When it comes to measuring your social media efforts, Facebook engagement is one of the easiest to calculate and compare against your competitors.
You just calculate Total Engagement (Likes + Comments + Shares) as a percent of total fans.
It’s harder to explain to the C-suite, however, how Facebook’s most recent News Feed algorithm update is squashing your brand’s organic reach.
That’s the challenge I’m facing as our organic reach and engagement rate dwindle for Akron Children’s Hospital’s brand page. Organic reach is the holy grail of Facebook engagement. It impacts how many people see your content in their news feed, and therefore, have the opportunity to like, share, comment or click on it.
Take a look at the rapidly shrinking reach our posts have had since the change in May.
1. Facebook gives preferential treatment to posts by friends.
“Content posted directly by the friends you care about, such as photos, videos, status updates or likes, will be higher up in News Feed so you are less likely to miss it,” wrote Facebook in its announcement last April.
With greater weight given to friends’ posts, you only see a smattering of posts from the brand pages you follow. Since posting high-quality content isn’t enough anymore to extend your brand’s organic reach, we’re left with only one option: Paid reach.
2. Facebook has slackened its rule to avoid showing multiple posts from the same friend.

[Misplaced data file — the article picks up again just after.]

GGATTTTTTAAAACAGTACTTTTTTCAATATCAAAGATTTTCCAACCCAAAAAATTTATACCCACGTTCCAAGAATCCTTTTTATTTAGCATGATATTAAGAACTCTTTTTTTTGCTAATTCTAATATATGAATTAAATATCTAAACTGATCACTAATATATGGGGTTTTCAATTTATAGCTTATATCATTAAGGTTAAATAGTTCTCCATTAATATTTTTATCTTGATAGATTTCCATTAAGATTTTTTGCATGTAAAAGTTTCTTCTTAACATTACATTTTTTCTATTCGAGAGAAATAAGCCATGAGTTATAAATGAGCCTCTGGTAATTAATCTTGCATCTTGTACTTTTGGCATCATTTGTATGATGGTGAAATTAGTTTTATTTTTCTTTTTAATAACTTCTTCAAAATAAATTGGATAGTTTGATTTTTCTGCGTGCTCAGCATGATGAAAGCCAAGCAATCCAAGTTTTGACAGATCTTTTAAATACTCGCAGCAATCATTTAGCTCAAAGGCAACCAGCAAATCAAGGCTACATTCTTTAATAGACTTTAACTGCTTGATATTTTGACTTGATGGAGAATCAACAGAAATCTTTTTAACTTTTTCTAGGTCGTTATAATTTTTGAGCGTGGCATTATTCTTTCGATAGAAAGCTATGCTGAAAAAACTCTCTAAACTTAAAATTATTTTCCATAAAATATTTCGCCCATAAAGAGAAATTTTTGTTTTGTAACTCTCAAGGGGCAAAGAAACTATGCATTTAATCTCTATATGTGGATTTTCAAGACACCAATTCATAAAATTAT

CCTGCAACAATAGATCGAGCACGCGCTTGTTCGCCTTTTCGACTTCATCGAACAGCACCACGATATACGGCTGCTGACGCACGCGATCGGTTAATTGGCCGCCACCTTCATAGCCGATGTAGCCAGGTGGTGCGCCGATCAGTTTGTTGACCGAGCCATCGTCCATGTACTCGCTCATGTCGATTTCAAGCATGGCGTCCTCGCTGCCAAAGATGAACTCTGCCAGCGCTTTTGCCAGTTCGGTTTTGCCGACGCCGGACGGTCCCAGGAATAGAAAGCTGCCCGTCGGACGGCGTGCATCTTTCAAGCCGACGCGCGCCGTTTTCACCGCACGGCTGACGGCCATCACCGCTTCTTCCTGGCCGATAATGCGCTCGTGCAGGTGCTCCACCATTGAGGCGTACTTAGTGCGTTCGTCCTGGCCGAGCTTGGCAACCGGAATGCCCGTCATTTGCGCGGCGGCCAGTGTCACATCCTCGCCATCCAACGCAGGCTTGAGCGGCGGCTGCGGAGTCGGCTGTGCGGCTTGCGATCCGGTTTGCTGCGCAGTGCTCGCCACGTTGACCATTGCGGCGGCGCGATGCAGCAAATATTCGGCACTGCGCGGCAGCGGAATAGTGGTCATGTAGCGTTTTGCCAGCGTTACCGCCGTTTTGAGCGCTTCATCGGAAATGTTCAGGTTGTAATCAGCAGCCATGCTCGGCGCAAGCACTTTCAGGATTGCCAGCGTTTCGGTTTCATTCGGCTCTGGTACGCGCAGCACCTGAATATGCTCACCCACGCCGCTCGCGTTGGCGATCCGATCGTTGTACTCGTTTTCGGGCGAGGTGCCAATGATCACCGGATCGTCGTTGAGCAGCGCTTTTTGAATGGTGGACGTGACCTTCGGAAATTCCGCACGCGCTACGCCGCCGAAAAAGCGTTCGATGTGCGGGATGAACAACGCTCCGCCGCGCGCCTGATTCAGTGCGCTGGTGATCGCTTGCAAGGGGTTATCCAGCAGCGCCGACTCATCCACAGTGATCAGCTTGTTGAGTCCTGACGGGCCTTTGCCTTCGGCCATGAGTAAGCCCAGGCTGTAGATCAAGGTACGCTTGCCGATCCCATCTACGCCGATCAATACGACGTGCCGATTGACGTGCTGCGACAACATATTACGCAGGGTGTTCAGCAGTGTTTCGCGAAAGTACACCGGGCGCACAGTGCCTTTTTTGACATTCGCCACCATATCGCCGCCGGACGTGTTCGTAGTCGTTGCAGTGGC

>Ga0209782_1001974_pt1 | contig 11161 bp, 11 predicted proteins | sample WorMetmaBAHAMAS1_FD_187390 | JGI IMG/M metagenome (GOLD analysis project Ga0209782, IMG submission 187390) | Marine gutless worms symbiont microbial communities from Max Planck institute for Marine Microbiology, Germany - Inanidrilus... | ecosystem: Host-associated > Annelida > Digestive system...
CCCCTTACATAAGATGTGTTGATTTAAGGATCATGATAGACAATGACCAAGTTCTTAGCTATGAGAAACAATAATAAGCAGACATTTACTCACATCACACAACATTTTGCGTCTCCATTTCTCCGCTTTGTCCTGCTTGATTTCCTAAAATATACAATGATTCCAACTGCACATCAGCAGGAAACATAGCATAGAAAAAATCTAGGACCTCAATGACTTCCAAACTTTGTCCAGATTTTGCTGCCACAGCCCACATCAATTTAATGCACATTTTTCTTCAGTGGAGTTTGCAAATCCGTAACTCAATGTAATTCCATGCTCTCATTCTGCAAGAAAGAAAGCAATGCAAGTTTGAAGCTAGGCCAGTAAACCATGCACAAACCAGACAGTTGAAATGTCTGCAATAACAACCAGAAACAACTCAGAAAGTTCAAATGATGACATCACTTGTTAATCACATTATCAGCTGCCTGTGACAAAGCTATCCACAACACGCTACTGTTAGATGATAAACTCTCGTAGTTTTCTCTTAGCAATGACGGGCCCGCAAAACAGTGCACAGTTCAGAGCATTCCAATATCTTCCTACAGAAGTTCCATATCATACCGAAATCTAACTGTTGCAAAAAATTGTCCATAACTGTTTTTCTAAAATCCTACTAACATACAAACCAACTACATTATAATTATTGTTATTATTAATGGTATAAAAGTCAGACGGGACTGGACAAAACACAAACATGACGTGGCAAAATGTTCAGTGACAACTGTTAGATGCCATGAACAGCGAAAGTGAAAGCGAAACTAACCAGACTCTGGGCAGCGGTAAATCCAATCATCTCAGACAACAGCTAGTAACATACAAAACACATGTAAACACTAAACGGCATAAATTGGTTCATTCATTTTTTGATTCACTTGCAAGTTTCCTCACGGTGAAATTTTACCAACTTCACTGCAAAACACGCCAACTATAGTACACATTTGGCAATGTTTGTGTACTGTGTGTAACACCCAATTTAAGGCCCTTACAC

Facebook used to downplay showing consecutive posts from the same person, but it has eased up on that rule.
I don’t know about you, but I have found this particular change annoying. I get tired of seeing posts from the same handful of people over and over again.
3. Facebook actively restricts showing the interactions your friends have with a post.
This change stems from user complaints about seeing the brand stories their friends liked or commented on in their news feed. So, while you still see them occasionally, they’re lower in the news feed.
This particular change makes it really hard for brand pages to grow loyal followers. That’s because without these second-hand referrals, it’s nearly impossible for people who don’t already “Like” your page to discover your content. That is, unless you pay to boost or sponsor posts.
The bottom line is you better be willing to pay to play if you want to reach your audience. That’s what we’re doing.